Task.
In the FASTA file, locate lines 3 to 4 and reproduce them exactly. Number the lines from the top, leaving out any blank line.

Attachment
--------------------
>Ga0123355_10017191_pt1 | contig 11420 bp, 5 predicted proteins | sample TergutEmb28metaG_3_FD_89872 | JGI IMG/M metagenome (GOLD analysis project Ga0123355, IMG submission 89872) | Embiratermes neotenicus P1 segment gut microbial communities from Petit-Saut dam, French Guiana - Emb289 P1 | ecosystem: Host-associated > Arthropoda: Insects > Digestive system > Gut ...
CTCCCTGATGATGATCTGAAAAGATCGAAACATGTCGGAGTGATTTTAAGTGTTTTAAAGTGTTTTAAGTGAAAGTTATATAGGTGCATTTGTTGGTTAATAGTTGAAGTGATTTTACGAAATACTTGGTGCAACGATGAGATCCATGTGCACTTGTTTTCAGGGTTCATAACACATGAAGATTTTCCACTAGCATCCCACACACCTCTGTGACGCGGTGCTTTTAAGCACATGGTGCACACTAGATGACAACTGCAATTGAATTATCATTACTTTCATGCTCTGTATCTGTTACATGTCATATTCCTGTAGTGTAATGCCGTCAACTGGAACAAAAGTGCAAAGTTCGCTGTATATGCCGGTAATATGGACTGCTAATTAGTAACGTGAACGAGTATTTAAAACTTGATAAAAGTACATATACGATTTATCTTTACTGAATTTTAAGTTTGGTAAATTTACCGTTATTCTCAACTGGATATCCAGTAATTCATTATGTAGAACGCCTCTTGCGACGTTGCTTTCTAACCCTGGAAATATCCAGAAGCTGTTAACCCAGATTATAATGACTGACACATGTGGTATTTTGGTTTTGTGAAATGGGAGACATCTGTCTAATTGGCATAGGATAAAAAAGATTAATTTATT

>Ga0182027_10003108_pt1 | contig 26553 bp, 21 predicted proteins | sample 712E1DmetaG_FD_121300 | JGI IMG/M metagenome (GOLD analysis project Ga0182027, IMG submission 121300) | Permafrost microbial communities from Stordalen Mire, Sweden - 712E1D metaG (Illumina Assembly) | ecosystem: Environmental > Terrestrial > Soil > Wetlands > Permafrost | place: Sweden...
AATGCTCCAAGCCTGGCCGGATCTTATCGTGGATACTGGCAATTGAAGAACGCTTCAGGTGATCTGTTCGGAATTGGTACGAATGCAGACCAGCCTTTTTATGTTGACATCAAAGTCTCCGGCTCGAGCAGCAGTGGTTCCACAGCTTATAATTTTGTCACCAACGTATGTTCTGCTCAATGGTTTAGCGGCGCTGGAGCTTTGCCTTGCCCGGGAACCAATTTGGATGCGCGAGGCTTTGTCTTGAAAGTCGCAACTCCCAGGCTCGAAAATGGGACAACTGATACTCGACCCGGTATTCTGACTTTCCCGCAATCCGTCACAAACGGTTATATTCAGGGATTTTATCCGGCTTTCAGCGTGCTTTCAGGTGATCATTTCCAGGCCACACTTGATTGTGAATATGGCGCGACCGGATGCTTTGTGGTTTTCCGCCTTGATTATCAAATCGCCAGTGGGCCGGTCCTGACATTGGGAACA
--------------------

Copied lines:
>Ga0182027_10003108_pt1 | contig 26553 bp, 21 predicted proteins | sample 712E1DmetaG_FD_121300 | JGI IMG/M metagenome (GOLD analysis project Ga0182027, IMG submission 121300) | Permafrost microbial communities from Stordalen Mire, Sweden - 712E1D metaG (Illumina Assembly) | ecosystem: Environmental > Terrestrial > Soil > Wetlands > Permafrost | place: Sweden...
AATGCTCCAAGCCTGGCCGGATCTTATCGTGGATACTGGCAATTGAAGAACGCTTCAGGTGATCTGTTCGGAATTGGTACGAATGCAGACCAGCCTTTTTATGTTGACATCAAAGTCTCCGGCTCGAGCAGCAGTGGTTCCACAGCTTATAATTTTGTCACCAACGTATGTTCTGCTCAATGGTTTAGCGGCGCTGGAGCTTTGCCTTGCCCGGGAACCAATTTGGATGCGCGAGGCTTTGTCTTGAAAGTCGCAACTCCCAGGCTCGAAAATGGGACAACTGATACTCGACCCGGTATTCTGACTTTCCCGCAATCCGTCACAAACGGTTATATTCAGGGATTTTATCCGGCTTTCAGCGTGCTTTCAGGTGATCATTTCCAGGCCACACTTGATTGTGAATATGGCGCGACCGGATGCTTTGTGGTTTTCCGCCTTGATTATCAAATCGCCAGTGGGCCGGTCCTGACATTGGGAACA